What was the first book you owned? I’m pretty sure mine was THE CAT IN THE HAT COMES BACK, given to me on my third or fourth birthday, when my family was living in Alexandria, VA. Or — oh so politically incorrect — LITTLE BLACK SAMBO. I still own the latter, a battered, red-cloth cover on the outside, indefensible illustrations on the inside.
According to the listserv DOROTHYL, there’s been a call to send books to a Borders in Kirby, Texas, which will then distribute the books to those evacuated to Houston. (Not “refugees,” by the way. Victims. VICTIMS. Twice over because to be poor in the United States is arguably a form of victimhood. Never a choice, seldom the result of laziness or ineptitude. If you doubt this, read David Shipler’s amazing book on the working poor.)
Today, my household began gathering books to send. Hey, we always have a carton heading out. We buy more than we can ever keep and I let some go. I’ve never been prouder to be a mystery writer or to have so many mystery friends. After all, the people who have been displaced by Katrina need diversion more than anything.
But I decided it wasn’t enough to give away books I already planned to give away. I had to give away books that mattered to me. And, yes, that even includes some inscribed books. For example — ITTY BITTY LIES by Mary Kay Andrews, a dear friend. But she’d get it, I know. She’ll understand that I’m sending my copy of that precisely because it is precious to me — and because I believe it will, for a few hours, help to distract someone from the troubles weighing her (or him) down.
I wrestled with my collection of Linda Fairstein’s books, but decided to send some of those as well. A copy of THE SAMURAI’S DAUGHTER that I neglected to get Sujata to sign. An ARC of Jan Burke’s BLOODLINES. (Okay, I have hardcover back-up on that.) Simon Kernick’s two books about Dennis Milne, which I love, love, love. Ditto, Mark Billingham’s LIFELESS and John Connolly’s THE BLACK ANGEL.
In staring down my bookshelves in my office, I admitted to myself something I’ve always known: There is a calculated vanity to it all, that the array of hard and softcover books is meant to convey the impression that I am smart and eclectic in my reading. Otherwise, why hold onto a book like Roberta Smoodin’s THE WHITE HORSE CAFE, a book I’ll probably never re-read and that few know well enough to have an opinion of? Why not share Ann Patchett’s BEL CANTO, one of the most beautiful books I’ve ever read?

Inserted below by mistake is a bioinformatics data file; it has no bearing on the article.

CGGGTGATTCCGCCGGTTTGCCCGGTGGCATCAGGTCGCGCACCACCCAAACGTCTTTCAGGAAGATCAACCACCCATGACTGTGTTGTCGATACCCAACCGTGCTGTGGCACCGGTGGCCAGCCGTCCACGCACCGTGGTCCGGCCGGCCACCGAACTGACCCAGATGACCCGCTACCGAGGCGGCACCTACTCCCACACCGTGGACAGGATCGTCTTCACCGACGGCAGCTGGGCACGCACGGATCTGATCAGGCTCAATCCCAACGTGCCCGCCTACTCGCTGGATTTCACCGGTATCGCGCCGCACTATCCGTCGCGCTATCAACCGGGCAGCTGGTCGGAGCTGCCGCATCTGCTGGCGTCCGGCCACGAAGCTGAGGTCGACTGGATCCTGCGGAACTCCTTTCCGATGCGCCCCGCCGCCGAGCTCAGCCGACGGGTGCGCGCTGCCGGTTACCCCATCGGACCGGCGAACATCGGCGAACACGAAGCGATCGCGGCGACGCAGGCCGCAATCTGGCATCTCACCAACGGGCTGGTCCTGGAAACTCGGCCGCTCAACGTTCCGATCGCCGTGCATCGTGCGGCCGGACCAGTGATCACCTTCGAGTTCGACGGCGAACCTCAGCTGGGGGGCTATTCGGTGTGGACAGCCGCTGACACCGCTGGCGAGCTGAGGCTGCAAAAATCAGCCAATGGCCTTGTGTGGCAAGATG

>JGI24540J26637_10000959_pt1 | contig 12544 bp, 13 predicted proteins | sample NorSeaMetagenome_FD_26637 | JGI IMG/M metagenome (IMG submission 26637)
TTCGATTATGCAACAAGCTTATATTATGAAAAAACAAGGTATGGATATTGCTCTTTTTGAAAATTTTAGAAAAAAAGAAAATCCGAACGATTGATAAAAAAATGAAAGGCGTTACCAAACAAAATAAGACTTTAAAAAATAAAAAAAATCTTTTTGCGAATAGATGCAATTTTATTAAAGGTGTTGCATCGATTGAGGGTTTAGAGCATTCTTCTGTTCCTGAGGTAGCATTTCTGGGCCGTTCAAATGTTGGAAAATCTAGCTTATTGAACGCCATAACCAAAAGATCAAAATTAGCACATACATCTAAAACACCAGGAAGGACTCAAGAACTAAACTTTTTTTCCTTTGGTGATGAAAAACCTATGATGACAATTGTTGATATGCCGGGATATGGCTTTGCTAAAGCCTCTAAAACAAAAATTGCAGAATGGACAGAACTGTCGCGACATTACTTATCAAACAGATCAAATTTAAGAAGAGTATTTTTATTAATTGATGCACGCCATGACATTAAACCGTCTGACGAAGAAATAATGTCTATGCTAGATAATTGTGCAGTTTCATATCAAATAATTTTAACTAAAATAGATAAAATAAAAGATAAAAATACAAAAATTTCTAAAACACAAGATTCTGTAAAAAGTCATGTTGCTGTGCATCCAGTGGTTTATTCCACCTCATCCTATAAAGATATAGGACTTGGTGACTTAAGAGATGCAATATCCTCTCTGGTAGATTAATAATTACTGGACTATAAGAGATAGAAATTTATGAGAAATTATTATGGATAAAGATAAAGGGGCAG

I faltered in places. I could not give up any of my hardcover copies of Margaret Maron’s books, although I knew she would probably urge me to. (I did, however, find that I had SHOOTING AT LOONS in paperback, so that went.) Julie Smith’s ARC of PI ON A HOT TIN ROOF? I swallowed hard and put it in the box; I should buy a hardcover anyway, in solidarity with my friend who has been forced from the city she loves so much. The British edition of Linda Barnes’ SNAPSHOT was also hard to sacrifice, as it carries a world of memory. Purchased in Jamaica in 1992, it at once inspired and terrified me that my idea for a female PI novel was way too similar, derivative.
SAUL AND PATSY by Charles Baxter? If I’m honest, I only leave it on my shelves to show off; I rather disliked it. (I’ve been told to read his short stories.) Ditto, SATURDAY, which has serious third-act problems. Russell Banks’s THE SWEET HEREAFTER? No, but only because their hearts are already broken. WONDER BOYS? Sure, because it’s a trade paperback with Michael Douglas on the cover. It’s not like it’s my first edition of THE MYSTERIES OF PITTSBURGH.
We are what we read only to the extent that we keep the books in our heads, not on our shelves. The gaps on mine again will fill quickly. But before you get fooled into thinking I’m noble, know this: I couldn’t let go of my Jackie Susann books, although I know they would be seriously diverting.
Anyway, here’s the info from DOROTHYL.
Make sure that ALL OUT OF HOUSTON SHIPMENTS that are sent to the
> Kirby location are marked “OPERATION BOOKS FOR REFUGEES FROM
> > Borders Books
> 3025 Kirby
> Houston, TX 77098